Atlantic City casinos about to go bust, but baby don't need shoes at the Shore

Are the Atlantic City boardwalk casinos about to topple like a stack of dominoes? The three Trump properties -- the Taj Mahal, Trump Plaza, and Trump Marina -- are in trouble, on their way to bankruptcy or worse. And Resorts, the original boardwalk casino, is facing foreclosure.

Resorts Atlantic City's current problem is dire, although it has been in bankruptcy before -- it was also previously owned by Donald Trump's group and also Merv Griffin. It is now in a court battle to hold onto its casino license as a group called Column Financial, which is its main lender, attempts to take it over in a foreclosure action.

What has happened since Resorts opened as the first casino outside of Las Vegas in 1978? The casino ushered in an era of gambling expansion that has still not stopped. It set the tone for the building of the strip that was to come, and for the last 31 years has stood in the middle of all the glitz and glamor.

You can blame a lot of things for the downfall of this quiet giant, not just the sour economy. Resorts, and the rest of the casinos in Atlantic City, are throw-backs to an era when the notion of a "strip" seemed to work: All you had to do was stack up a bunch of casinos next to each other and try to create a destination out of it.
But that never really worked in Atlantic City. As Vegas learned to expand and create family attractions, lavish shows and concerts and celebrity dining experiences, Atlantic City did not. While A.C. has the advantage of the beach, Vegas has the advantage of land mass. It could expand beyond one street and create a kind of suburban destination that could support a lot more clout as a destination. The strip in A.C. stayed right along the boardwalk, however, and the rest of the little town suffered greatly. Walk even 50 feet from the bright lights of the casino lane and you are in a desolated area full of Cash4Gold shops and peep show halls.

The only expansion that went on was to the "marina" area, not an easy commute from the boardwalk. That area is still building, which signals more than ever that the traditional strip is dead. People who come to gamble and play want a kind of suburban experience, which the boardwalk was never able to provide. Perhaps the big spenders don't want to look out onto the cigarette-butt littered beach while they dodge panhandlers.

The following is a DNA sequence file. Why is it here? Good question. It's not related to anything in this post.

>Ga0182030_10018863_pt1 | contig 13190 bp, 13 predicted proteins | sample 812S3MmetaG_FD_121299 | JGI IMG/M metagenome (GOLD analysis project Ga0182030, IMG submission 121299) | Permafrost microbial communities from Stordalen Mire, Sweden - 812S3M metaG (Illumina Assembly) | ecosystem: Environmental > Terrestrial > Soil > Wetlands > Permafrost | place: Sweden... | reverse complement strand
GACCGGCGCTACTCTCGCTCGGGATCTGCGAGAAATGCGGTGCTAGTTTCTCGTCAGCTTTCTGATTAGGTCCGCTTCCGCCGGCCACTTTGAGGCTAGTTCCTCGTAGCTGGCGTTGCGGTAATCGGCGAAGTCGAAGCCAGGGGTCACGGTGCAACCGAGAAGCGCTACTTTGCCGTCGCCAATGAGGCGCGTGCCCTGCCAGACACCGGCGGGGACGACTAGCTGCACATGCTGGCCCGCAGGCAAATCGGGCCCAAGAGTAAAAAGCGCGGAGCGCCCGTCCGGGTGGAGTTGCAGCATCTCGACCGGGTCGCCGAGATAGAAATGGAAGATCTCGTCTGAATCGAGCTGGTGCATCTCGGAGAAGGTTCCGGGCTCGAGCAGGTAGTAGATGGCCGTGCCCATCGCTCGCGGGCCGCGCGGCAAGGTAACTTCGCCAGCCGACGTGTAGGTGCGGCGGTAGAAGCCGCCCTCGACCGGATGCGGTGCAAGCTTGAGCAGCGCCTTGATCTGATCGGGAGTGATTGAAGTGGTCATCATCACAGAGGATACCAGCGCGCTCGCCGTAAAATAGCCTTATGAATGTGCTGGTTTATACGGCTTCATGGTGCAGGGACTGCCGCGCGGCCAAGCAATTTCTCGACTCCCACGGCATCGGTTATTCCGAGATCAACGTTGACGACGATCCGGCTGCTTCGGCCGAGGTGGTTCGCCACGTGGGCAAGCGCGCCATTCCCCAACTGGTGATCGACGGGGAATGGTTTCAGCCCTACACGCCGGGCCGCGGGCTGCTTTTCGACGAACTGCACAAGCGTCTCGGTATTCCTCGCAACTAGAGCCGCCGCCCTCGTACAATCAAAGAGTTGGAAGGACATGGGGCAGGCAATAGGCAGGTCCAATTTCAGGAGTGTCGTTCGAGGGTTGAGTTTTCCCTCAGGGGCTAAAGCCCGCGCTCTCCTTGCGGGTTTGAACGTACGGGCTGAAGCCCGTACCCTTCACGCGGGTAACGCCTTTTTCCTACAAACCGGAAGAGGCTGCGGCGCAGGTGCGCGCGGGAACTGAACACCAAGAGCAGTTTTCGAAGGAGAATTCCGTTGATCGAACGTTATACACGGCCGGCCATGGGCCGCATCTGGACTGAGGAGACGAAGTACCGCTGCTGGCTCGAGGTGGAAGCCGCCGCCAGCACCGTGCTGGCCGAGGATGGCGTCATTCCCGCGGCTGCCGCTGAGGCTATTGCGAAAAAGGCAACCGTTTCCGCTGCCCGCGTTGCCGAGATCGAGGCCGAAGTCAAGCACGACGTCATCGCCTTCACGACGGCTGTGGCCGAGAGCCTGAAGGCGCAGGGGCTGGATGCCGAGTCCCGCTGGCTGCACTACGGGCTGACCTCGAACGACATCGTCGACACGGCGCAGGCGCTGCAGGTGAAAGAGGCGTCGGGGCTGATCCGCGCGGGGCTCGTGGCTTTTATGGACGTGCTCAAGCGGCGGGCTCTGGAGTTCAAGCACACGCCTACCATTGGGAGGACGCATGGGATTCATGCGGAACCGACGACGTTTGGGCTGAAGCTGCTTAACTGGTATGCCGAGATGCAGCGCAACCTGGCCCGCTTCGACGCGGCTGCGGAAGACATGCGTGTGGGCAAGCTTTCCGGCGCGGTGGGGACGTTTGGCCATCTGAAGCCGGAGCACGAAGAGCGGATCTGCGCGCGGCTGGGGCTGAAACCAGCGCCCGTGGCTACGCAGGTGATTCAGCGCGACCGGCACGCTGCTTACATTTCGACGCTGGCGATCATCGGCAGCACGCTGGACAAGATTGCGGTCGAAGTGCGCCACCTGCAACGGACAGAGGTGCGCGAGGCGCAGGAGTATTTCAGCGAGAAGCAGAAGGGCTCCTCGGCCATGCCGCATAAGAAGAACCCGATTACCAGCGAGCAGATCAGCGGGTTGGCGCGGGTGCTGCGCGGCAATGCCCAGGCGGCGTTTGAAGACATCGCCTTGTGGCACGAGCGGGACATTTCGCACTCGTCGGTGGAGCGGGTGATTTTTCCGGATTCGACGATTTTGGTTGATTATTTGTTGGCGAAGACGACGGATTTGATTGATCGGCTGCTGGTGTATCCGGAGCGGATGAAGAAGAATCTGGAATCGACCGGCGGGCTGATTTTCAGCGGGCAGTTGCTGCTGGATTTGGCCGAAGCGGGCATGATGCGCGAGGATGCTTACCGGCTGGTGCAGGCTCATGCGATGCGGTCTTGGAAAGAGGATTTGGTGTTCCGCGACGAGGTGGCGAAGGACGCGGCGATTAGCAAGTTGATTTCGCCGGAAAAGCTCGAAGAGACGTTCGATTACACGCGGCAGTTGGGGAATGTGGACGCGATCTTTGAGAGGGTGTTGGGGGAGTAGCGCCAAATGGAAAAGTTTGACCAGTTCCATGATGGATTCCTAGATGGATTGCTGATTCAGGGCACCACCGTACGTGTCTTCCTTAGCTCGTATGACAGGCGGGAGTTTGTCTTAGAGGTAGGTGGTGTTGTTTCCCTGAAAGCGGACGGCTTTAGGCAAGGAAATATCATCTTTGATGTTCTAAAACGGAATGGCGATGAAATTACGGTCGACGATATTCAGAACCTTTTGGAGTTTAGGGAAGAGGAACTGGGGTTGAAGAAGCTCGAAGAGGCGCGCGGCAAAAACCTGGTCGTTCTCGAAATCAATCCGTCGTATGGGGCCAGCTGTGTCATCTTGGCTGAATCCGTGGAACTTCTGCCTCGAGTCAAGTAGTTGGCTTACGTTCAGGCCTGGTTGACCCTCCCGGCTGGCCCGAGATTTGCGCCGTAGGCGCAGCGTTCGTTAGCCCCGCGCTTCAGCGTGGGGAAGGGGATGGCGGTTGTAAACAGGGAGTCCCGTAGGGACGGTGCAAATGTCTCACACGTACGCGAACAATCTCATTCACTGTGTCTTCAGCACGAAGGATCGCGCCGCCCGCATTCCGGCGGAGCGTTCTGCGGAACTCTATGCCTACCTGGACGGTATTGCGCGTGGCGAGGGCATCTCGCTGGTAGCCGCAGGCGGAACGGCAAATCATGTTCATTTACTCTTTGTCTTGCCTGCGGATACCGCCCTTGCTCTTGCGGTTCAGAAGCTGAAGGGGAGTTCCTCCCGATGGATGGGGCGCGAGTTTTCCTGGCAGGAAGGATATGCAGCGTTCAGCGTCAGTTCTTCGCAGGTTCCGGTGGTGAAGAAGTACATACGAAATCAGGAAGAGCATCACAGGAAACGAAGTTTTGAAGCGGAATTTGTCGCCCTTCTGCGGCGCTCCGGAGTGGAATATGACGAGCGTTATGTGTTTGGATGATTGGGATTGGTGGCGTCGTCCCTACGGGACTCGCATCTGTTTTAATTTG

My family is from the area, and we've gone through every iteration of Atlantic City. My mom went to the illustrious Atlantic City High School, which sounds like a joke to most people who don't know the area. I spent a lot of my childhood standing on the beach watching old hotel after old hotel being blown up for new construction. My brother worked at Resorts to help put himself through college. I worked at Bally's Park Place. My grandmother was a bookkeeper for the casino workers union, and she died holding onto many secrets. Let's just say that when we took her to see Hoffa, she came out white as a sheet.

As a long-time resident, I'm not so upset to see the downfall of these iconic casinos, even Resorts. Atlantic City has always been at its best as a family beach resort, where local people converged in the nice weather to enjoy the waves. The casinos, to me, were simply a place where you could stop for a bathroom break on boardwalk bike rides. I won't be sorry to see them go.

So go home, shoobies. All I need to keep me happy is a few fudge shops and some skee-ball arcades.

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